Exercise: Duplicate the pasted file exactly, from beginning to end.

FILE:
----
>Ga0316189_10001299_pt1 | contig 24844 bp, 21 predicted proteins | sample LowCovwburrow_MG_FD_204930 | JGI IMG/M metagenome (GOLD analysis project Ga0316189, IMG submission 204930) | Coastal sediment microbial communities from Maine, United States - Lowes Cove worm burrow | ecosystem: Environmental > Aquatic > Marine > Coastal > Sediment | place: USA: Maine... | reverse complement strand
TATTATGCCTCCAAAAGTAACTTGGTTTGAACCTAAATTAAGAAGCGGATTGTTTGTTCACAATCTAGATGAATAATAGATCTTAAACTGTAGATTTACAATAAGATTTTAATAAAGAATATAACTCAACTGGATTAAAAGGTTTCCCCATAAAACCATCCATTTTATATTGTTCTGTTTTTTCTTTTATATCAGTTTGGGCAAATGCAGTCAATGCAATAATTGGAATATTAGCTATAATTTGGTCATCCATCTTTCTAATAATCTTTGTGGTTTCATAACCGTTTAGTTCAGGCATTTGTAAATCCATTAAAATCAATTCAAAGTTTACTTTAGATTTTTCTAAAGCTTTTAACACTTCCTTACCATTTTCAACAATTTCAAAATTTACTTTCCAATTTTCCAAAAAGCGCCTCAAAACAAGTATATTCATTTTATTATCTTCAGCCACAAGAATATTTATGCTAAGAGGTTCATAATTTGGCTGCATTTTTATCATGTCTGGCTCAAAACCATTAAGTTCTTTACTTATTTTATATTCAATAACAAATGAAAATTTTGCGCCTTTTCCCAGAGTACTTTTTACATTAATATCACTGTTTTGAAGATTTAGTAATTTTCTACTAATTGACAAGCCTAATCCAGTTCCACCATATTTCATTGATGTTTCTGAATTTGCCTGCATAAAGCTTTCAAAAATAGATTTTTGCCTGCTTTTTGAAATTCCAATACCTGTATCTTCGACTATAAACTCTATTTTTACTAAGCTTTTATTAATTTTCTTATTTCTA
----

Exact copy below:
>Ga0316189_10001299_pt1 | contig 24844 bp, 21 predicted proteins | sample LowCovwburrow_MG_FD_204930 | JGI IMG/M metagenome (GOLD analysis project Ga0316189, IMG submission 204930) | Coastal sediment microbial communities from Maine, United States - Lowes Cove worm burrow | ecosystem: Environmental > Aquatic > Marine > Coastal > Sediment | place: USA: Maine... | reverse complement strand
TATTATGCCTCCAAAAGTAACTTGGTTTGAACCTAAATTAAGAAGCGGATTGTTTGTTCACAATCTAGATGAATAATAGATCTTAAACTGTAGATTTACAATAAGATTTTAATAAAGAATATAACTCAACTGGATTAAAAGGTTTCCCCATAAAACCATCCATTTTATATTGTTCTGTTTTTTCTTTTATATCAGTTTGGGCAAATGCAGTCAATGCAATAATTGGAATATTAGCTATAATTTGGTCATCCATCTTTCTAATAATCTTTGTGGTTTCATAACCGTTTAGTTCAGGCATTTGTAAATCCATTAAAATCAATTCAAAGTTTACTTTAGATTTTTCTAAAGCTTTTAACACTTCCTTACCATTTTCAACAATTTCAAAATTTACTTTCCAATTTTCCAAAAAGCGCCTCAAAACAAGTATATTCATTTTATTATCTTCAGCCACAAGAATATTTATGCTAAGAGGTTCATAATTTGGCTGCATTTTTATCATGTCTGGCTCAAAACCATTAAGTTCTTTACTTATTTTATATTCAATAACAAATGAAAATTTTGCGCCTTTTCCCAGAGTACTTTTTACATTAATATCACTGTTTTGAAGATTTAGTAATTTTCTACTAATTGACAAGCCTAATCCAGTTCCACCATATTTCATTGATGTTTCTGAATTTGCCTGCATAAAGCTTTCAAAAATAGATTTTTGCCTGCTTTTTGAAATTCCAATACCTGTATCTTCGACTATAAACTCTATTTTTACTAAGCTTTTATTAATTTTCTTATTTCTA